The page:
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Historic Whooping Crane Migration Nearing Chassahowitzka National Wildlife Refuge

December 18, 2006

Sarah Palmisano, (352) 563-2088 ext.210

Jim Kraus, Project Leader for the Chassahowitzka National Wildlife Refuge Complex Refuge, announced today that 18 endangered whooping cranes and their ultralight aircraft escort are staging just north of Marion County, making a December 18 arrival highly possible, weather permitting.

The Whooping Crane Eastern Partnership (WCEP), an international coalition of public and private organizations with whom the Refuge has partnered with, is conducting this ultralight-led reintroduction project in an effort to return this highly imperiled species to its historic range in eastern North America. As a part of the project, the cranes are shown their migration route between Wisconsin and Florida by following behind ultralight aircrafts causing the route to be imprinted by the cranes for future migrations.

Some of the previously released cranes, now over a year old or more, continue to "zero in" on the Chassahowitzka National Wildlife Refuge wintering site when they initially return to Florida in the fall. Most disperse inland within a few days, but a few seem to "hang out" for extended periods of times; taking advantage of the free food found in the on-site feeder stations. Unfortunately, they also tend to harass the new ultra light-led juveniles. To counter this, project managers decided that holding the new arrivals off-site for a period of time would allow the older birds the opportunity to visit Chassahowitzka site, realize no food or fresh water is available, and then naturally disperse inland.

Last year staff from the Southwest Florida Water Management District (SWFWMD) and the U.S. Fish and Wildlife Service (FWS), with assistance from Disney Animal Kingdom, Jacksonville Zoo and other volunteers, prepared a 600 acre site within the 8,200 acre Halpata Tastanaki Preserve located in Marion County, Florida, as a holding pen location for the new whooping cranes to negate this potentially harmful situation. This two-acre open pen and a half-acre top-netted pen have been constructed to provide a safe temporary home for the project whooping cranes while they wait for their older relatives to clear their winter home on the Chassahowitzka Refuge. Once the older birds clear the area the new arrivals could then be moved into the site. However, if the older birds decided to take up residency on the Refuge, then this holding-pen would then become the chicks’ wintering site. The project area at the Preserve is closed to the public during the birds' stay in order to continue the isolation process used to help the birds adapt to the wild.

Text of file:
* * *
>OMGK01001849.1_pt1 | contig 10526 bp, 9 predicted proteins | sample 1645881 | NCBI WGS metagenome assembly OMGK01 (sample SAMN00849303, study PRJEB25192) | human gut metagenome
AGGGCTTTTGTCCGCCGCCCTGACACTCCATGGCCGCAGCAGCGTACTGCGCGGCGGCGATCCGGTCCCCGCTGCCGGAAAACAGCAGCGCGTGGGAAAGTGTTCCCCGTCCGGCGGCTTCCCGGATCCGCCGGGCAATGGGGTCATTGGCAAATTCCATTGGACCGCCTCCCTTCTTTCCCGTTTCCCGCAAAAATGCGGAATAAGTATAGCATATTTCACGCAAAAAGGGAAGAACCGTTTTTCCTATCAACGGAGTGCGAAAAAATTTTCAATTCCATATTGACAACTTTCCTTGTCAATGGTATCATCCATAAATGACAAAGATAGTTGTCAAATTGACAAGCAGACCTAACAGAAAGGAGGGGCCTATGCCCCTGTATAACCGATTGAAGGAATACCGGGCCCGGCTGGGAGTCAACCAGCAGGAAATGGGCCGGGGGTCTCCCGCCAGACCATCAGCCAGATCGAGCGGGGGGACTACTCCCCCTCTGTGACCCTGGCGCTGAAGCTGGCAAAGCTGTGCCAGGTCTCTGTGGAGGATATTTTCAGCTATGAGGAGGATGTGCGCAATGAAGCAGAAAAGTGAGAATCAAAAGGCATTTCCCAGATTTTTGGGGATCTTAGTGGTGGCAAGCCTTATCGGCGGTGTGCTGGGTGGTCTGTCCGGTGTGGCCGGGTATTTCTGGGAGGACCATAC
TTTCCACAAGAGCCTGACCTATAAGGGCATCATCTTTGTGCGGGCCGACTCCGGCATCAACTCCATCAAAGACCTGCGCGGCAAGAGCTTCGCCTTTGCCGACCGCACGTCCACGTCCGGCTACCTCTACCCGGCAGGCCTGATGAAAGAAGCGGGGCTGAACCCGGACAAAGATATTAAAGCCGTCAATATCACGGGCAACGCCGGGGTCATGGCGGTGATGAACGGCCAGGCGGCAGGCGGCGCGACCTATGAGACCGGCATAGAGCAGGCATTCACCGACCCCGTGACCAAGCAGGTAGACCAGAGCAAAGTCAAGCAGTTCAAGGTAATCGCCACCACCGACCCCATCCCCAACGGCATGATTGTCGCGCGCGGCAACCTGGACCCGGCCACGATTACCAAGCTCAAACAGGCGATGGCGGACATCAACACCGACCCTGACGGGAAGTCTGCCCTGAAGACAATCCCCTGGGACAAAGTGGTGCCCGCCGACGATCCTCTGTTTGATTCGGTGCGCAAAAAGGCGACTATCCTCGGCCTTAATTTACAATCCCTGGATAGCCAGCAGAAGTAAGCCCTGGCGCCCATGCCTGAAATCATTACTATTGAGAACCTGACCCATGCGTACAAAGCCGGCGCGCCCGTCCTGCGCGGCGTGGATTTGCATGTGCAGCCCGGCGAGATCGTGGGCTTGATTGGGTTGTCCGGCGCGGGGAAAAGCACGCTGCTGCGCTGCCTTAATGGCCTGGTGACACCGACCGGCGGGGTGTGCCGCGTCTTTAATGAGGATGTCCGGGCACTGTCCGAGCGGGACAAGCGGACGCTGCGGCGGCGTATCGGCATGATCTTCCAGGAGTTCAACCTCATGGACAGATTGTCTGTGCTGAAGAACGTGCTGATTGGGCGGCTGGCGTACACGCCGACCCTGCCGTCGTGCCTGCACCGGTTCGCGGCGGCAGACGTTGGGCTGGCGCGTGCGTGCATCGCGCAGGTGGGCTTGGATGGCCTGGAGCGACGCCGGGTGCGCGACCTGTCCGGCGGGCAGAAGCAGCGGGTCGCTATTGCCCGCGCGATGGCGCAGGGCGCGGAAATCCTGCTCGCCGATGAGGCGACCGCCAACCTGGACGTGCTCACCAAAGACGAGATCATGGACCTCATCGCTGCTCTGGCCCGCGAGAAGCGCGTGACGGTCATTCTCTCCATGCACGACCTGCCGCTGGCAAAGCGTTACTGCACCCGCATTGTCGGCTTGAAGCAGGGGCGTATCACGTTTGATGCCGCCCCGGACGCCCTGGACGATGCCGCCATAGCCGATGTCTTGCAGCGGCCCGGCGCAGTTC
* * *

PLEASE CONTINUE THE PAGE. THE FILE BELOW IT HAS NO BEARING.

Refuge staff, Friends members and volunteers have once again partnered with the Dunnellon/Marion County Airport and the Yankee Air Force to conduct the Flyover Event at the Dunnellon/Marion County Airport. They are busy preparing the site for a possible December 18 arrival. Last year’s event proved that by having it at the airport, the ultra lights could fly lower over the crowd with the birds and return almost immediately to land and answer questions. The Dunnellon/Marion County Airport is one of the only locations that the local public will have an opportunity to view the ultralight led migration.

The window for a possible flyover at the Dunnellon/Marion County Airport, 15070 SW 111th St., off of Hwy 484 E, will be December 18 starting at 7:30am. Please see attached map. This is subject to change depending on weather conditions, the cranes or the ultralight aircrafts. Don’t forget to bring your camera and chairs. The Yankee Air Force will provide a pancake breakfast for a small charge.


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